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Falcon 9 launch timeline with Orbcomm satellites

Track the progress of the launch and landing of SpaceX’s upgraded Falcon 9 rocket carrying 11 Orbcomm message relay satellites with this timeline of major events in the flight sequence.

The 229-foot-tall rocket is scheduled to blast off from Cape Canaveral’s Complex 40 launch pad at 8:29 p.m. EST Monday (0129 GMT Tuesday) on its 20th flight, and the first in a new configuration with uprated engines, colder, densified propellant and a modified staging system.

The rocket is targeting deployment of the 11 Orbcomm satellites, each weighing about 380 pounds (172 kilograms), in the first 20 minutes of the mission. The flight is shooting for a nearly circular orbit with a high point of 410 miles (660 kilometers), a low point of 385 miles (620 kilometers), and an inclination of 47 degrees.

The first stage booster will aim for landing back at Cape Canaveral near the launch pad about 10 minutes after liftoff in an experimental maneuver SpaceX intends to advance its reusability research and development program.

Data source: SpaceX and Orbcomm

NOTE: Times are approximate. Unlike most commercial launch operators, SpaceX does not release exact times of some flight events.

T-0:00:00: Liftoff

After the rocket's nine Merlin engines pass an automated health check, four hold-down clamps will release the Falcon 9 booster for liftoff from Complex 40.

After the rocket’s nine Merlin engines pass an automated health check, four hold-down clamps will release the Falcon 9 booster for liftoff from Complex 40.

T+0:01:13: Mach 1

The Falcon 9 rocket reaches Mach 1, the speed of sound.

The Falcon 9 rocket reaches Mach 1, the speed of sound.

T+0:01:24: Max Q

The Falcon 9 rocket reaches Max Q, the point of maximum aerodynamic pressure.

The Falcon 9 rocket reaches Max Q, the point of maximum aerodynamic pressure.

T+0:02:20: MECO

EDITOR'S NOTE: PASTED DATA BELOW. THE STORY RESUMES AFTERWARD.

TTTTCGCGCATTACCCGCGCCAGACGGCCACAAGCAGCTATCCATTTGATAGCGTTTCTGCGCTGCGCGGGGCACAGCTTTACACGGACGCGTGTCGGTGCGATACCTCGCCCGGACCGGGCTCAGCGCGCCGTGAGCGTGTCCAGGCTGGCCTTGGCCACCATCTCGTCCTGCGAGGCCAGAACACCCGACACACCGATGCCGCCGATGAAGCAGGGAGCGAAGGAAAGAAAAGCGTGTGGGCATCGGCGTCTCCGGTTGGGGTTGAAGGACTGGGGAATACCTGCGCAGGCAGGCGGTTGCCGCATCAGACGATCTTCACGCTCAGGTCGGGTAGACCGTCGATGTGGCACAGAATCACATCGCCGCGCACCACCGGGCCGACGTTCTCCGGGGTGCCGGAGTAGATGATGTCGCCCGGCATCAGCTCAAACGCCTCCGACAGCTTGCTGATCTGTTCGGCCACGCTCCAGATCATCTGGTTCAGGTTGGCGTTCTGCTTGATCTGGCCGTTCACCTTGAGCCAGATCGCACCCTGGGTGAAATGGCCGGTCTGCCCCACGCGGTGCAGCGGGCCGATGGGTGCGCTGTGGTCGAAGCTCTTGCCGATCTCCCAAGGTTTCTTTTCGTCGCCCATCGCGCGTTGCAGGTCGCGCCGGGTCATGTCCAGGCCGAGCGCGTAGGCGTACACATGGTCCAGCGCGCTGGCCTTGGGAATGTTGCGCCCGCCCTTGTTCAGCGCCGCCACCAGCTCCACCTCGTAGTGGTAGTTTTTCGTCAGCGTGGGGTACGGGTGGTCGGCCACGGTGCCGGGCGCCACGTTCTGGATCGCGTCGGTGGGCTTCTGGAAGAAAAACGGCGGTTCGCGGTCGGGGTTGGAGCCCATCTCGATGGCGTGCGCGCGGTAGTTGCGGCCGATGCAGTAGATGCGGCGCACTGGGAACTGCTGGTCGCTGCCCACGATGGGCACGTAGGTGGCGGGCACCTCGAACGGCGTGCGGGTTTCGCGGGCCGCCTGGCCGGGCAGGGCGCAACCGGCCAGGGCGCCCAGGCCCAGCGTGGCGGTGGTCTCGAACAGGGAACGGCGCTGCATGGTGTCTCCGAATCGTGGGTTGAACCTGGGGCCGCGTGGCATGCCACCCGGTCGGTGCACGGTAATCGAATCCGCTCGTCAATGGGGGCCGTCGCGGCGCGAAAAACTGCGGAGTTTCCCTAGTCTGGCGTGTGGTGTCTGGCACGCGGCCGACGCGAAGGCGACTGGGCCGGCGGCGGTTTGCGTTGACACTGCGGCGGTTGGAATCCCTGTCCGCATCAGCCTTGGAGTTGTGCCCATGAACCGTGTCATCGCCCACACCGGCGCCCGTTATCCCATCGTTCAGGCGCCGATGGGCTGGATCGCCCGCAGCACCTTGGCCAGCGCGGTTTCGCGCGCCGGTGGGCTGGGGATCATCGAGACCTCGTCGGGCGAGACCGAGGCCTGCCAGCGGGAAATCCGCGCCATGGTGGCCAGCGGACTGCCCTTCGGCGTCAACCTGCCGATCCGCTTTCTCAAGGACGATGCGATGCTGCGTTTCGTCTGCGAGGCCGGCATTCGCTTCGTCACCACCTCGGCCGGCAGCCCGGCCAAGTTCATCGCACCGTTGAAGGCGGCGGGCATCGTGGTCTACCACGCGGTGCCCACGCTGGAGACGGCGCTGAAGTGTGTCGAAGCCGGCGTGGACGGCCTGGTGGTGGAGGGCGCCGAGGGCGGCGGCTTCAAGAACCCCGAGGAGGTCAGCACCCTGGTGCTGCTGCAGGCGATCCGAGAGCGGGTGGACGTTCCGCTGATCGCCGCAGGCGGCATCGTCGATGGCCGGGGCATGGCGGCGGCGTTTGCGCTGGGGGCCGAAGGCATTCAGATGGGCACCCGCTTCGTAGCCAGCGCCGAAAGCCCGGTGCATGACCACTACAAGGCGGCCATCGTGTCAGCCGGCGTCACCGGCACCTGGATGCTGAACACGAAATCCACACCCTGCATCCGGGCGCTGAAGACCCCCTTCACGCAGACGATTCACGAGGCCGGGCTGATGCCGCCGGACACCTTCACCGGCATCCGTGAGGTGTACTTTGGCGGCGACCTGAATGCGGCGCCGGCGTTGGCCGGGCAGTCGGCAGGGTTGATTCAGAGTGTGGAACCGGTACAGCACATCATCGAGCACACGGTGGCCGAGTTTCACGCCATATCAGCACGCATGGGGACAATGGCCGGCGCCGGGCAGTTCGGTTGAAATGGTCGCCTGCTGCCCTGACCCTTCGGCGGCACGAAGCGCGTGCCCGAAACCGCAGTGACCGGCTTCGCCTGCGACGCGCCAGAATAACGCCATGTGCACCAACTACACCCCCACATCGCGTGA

The Falcon 9's nine Merlin 1D engines cut off.

The Falcon 9’s nine Merlin 1D engines cut off.

T+0:02:24: Stage 1 Separation

The Falcon 9's first stage separates from the second stage four seconds after MECO. The spent stage will descend back to Earth for an attempted landing on a barge in the Atlantic Ocean.

The Falcon 9’s first stage separates from the second stage moments after MECO.

T+0:02:35: Stage 2 Ignition

The second stage Merlin 1D vacuum engine ignites for an approximately 6-minute burn.

The second stage Merlin 1D vacuum engine ignites for an approximately 8-minute burn.

T+0:02:55: Fairing Jettison

The 5.2-meter (17.1-foot) diameter payload fairing jettisons once the Falcon 9 rocket ascends through the dense lower atmosphere. The 43-foot-tall fairing is made of two clamshell-like halves composed of carbon fiber with an aluminum honeycomb core. SpaceX has not disclosed the exact time of fairing jettison.

The 5.2-meter (17.1-foot) diameter payload fairing jettisons once the Falcon 9 rocket ascends through the dense lower atmosphere. The 43-foot-tall fairing is made of two clamshell-like halves composed of carbon fiber with an aluminum honeycomb core. This is an approximate time. SpaceX has not disclosed the exact time of fairing jettison.

T+0:04:XX: Boostback Burn

The Falcon 9's first stage booster ignites its engines for a "boostback" burn after using cold gas thrusters to flip around and head back to the Florida coast.

The Falcon 9’s first stage booster ignites its engines for a “boostback” burn after using cold gas thrusters to flip around and head back to the Florida coast.

T+0:8:XX: Re-Entry Burn

Another firing of the first stage engines further slows down the falling booster to set up for touchdown at Landing Zone 1 at Cape Canaveral.

Another firing of the first stage engines further slows down the falling booster to set up for touchdown at Landing Zone 1 at Cape Canaveral.

T+0:10:XX: Booster Landing

A final landing burn with one of the first stage's Merlin engines guides the 156-foot-tall booster to a touchdown at Landing Zone 1, about 6 miles south of the Falcon 9's launch pad at Cape Canaveral.

A final landing burn with one of the first stage’s Merlin engines guides the 156-foot-tall booster to a touchdown at Landing Zone 1, about 6 miles south of the Falcon 9’s launch pad at Cape Canaveral.

T+0:10:XX: SECO 1

The second stage of the Falcon 9 rocket shuts down after completing the first of two burns to inject the Deep Space Climate Observatory on an escape trajectory.

The second stage of the Falcon 9 rocket shuts down after reaching an orbit with an apogee of 410 miles (660 kilometers), a perigee of 385 miles (620 kilometers) and an inclination of 47 degrees. SpaceX has not disclosed the exact time of second stage engine cutoff.

 

T+0:15:XX: Begin Orbcomm Separations

The 11 Orbcomm satellites, mated to three dispenser rings on top of the Falcon 9 second stage, begin deploying at set intervals. The separation sequence should be complete at T+plus 20 minutes.

Follow Stephen Clark on Twitter: @StephenClark1.

Source: Space Flight

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Falcon 9 launch timeline with Orbcomm satellites

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